We’ve all been there. Sharing a shift or one cubical away from the Chatty Cathy of the office, but she’s not just chatting. She’s a one woman rumor mill and somehow today is always the worst day ever. I was recently talking to a good friend who works at a corporate headquarters for a very large company and she was frustrated with the caliber of the people in her department. She gets along fine with everyone and her boss and bosses boss (a) know she exists and (b) think she is good at her job. Two very important things when you are just starting your career.
Her problem lies in that she is working in a department with several Chatty Cathy’s. Recently there was a “huge” uproar in the office over the way a colleague was confronted over skipping out on a very important assignment. My friend chose not to jump on the band wagon of “Oh poor Cathy, aren’t our bosses just awful? They should understand you need a 30 minute breakfast break and can’t possibly do anything before that is complete.”
(Side note, if you’re bringing breakfast to work you better be able to hold it in one hand while doing something productive in the other. Wake up 20 minutes earlier, it’s not that bad.)
Because my friend didn’t join in on the boss bashing in the office she is now thought to be a suck up or that she is on the bosses side and “can’t be trusted.”
First off, I have a major problem with this situation. The fact that management is allowing a workplace environment like this to exist. I’ve never worked a corporate job so maybe I’m naive but every larger office I have worked in the management has taken it upon themselves to make the workplace a comfortable, welcoming and motivating place.
Secondly, my friend is totally in the right. She has done everything she can to keep the drama away from herself. She’s not playing into Cathy’s drama and she’s not running to the bosses saying “OH my gosh this is what they’re saying today.” even though she admittedly does have chats with them on a daily basis, they are not regarding office politics.
She wanted me to post on how you can keep workplace drama out of your life. Saying it feels like high school and she is minding her business but drama seems to follow women around.
I think that’s completely right. Women do tend to breed drama if we’re not careful. The reason why, because we care too much about what everyone thinks of us. We want to have management, our co-workers heck even the mail guy to think we are great. That’s fine but while your tripping over yourself trying to do this you probably aren’t focusing on why you’re there for, to work. Here are my little tips on staying out of drama in the workplace.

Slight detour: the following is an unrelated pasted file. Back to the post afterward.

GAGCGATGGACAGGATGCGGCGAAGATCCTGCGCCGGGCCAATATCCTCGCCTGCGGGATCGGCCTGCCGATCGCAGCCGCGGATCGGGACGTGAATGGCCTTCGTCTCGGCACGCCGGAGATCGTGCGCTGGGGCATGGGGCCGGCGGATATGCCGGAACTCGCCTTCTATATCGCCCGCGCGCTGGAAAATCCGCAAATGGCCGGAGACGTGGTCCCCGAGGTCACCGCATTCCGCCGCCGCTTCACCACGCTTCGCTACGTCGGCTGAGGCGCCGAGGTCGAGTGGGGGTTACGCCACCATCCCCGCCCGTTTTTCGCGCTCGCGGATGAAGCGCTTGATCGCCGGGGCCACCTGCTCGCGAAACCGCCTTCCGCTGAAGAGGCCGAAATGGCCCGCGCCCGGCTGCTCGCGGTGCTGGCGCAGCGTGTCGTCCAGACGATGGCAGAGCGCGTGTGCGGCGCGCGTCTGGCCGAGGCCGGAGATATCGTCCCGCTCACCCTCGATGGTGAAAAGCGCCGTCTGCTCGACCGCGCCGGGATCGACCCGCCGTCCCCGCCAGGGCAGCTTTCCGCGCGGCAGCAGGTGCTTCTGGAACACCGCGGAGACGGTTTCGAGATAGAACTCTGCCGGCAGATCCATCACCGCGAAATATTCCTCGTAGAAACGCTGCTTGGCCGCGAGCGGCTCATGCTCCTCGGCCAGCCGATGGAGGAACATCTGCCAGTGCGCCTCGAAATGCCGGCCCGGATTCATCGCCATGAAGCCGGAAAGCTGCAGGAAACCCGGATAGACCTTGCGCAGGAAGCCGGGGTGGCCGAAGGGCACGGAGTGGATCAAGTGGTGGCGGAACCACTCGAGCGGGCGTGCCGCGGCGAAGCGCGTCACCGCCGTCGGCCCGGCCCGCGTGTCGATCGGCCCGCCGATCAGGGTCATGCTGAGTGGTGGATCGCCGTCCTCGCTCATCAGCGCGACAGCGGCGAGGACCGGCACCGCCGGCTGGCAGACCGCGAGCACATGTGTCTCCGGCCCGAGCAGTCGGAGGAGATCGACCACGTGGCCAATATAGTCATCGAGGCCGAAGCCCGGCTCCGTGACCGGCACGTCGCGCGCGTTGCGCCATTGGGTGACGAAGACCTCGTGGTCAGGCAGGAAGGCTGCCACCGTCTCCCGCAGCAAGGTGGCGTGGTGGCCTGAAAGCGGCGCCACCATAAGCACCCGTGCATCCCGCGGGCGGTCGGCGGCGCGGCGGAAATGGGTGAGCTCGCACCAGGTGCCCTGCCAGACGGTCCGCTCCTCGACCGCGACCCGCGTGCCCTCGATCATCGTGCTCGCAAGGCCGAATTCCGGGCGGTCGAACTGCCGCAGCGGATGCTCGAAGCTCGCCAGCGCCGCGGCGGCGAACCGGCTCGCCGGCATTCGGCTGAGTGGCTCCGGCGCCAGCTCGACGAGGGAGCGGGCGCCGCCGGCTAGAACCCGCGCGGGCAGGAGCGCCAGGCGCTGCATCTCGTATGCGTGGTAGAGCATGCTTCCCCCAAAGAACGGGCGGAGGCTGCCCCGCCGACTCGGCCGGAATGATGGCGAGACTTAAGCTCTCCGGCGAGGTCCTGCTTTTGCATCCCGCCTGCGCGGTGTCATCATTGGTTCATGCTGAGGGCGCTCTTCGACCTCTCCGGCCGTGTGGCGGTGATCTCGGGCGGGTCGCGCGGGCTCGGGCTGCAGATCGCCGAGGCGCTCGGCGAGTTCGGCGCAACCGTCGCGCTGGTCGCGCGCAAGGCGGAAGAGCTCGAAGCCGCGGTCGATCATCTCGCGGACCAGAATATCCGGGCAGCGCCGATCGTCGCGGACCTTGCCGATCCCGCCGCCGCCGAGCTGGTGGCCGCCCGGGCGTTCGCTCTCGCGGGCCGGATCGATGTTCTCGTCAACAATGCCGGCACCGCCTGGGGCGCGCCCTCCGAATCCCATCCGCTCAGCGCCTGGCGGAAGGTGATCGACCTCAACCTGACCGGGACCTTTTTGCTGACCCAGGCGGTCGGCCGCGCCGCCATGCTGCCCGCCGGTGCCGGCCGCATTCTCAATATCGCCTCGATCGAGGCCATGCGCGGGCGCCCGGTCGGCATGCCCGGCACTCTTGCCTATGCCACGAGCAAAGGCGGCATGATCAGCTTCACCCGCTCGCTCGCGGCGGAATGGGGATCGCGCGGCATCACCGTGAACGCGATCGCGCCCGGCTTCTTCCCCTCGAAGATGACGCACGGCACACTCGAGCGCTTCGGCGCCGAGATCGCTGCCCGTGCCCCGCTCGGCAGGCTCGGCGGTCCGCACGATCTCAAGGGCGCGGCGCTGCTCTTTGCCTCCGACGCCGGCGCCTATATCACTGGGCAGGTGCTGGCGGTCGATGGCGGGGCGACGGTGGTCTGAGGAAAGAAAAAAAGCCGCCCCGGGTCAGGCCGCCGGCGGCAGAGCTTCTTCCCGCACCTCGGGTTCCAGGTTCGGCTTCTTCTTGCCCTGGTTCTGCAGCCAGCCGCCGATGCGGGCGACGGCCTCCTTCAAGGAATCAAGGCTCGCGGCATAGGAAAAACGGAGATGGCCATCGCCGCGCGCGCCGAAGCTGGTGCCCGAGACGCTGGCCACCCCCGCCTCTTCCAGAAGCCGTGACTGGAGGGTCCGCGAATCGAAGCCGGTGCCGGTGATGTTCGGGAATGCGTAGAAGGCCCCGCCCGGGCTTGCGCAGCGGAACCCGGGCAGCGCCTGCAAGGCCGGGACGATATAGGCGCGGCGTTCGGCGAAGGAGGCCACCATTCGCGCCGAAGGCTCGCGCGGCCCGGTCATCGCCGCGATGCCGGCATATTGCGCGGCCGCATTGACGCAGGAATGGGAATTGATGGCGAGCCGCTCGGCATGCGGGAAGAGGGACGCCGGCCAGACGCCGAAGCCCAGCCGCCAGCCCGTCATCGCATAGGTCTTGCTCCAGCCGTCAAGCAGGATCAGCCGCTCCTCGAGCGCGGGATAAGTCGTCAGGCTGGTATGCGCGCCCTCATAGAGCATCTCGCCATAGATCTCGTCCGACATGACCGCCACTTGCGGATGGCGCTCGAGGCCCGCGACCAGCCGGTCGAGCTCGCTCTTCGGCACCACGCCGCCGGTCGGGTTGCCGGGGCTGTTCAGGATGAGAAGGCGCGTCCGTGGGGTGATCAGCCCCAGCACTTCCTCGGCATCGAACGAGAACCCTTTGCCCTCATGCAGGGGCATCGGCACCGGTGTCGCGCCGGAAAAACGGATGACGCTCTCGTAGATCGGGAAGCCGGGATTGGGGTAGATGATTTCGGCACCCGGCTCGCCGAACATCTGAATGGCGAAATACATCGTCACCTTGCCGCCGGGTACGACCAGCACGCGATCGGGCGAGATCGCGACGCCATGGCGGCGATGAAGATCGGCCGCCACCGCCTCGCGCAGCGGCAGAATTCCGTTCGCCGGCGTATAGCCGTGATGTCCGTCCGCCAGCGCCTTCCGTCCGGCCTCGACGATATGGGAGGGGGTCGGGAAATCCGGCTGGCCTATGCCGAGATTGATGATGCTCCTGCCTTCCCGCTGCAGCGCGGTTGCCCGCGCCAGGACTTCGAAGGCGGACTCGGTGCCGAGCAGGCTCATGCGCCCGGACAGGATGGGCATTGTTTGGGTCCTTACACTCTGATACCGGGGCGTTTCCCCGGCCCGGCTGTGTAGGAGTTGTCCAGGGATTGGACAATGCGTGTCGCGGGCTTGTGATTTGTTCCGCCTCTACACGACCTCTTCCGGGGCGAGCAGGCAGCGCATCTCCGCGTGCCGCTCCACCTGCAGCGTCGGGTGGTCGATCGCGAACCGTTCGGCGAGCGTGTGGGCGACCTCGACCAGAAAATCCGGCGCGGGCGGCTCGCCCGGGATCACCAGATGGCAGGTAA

- Think Bambi’s friend Thumper; “If you can’t say something nice, don’t say anything at all.”
- The Golden Rule (seriously) treat everyone around you the way you want to be treated, sympathize if you want but don’t sit there and bash the boss.
- Realize this is not high school, you’re not just bashing the teacher, your bashing your employer who could one day give you a stellar reference. OR they could let you go on your way without so much as goodbye.
- Don’t be an owl “who who who?” it’s not polite. Site your childhood when your Mom was on the phone and you did the same thing. You were told it was rude, it still is.
- Know that you have no idea what the person your confiding in is going to repeat. A nasty game of telephone could ensue.
- Mind your beeswax, seriously. It’s not your job to know everything that is going on.
This isn’t to say you can’t make friends at the office. They are a great way to pass a lunch hour and bring more joy to your work day. Just know what’s off limits to talk about; no talk of politics, money, management or coworkers. Unless you’re discussing the sweet surprise party you’re throwing for Jane down the hall. Talk shop, talk conferences, talk about the big game the deal you got at Macy’s last weekend. You do this and you will successfully avoid office drama. At times work is just like the playground at school. You negotiated that well and now you’re older and wiser, go be productive.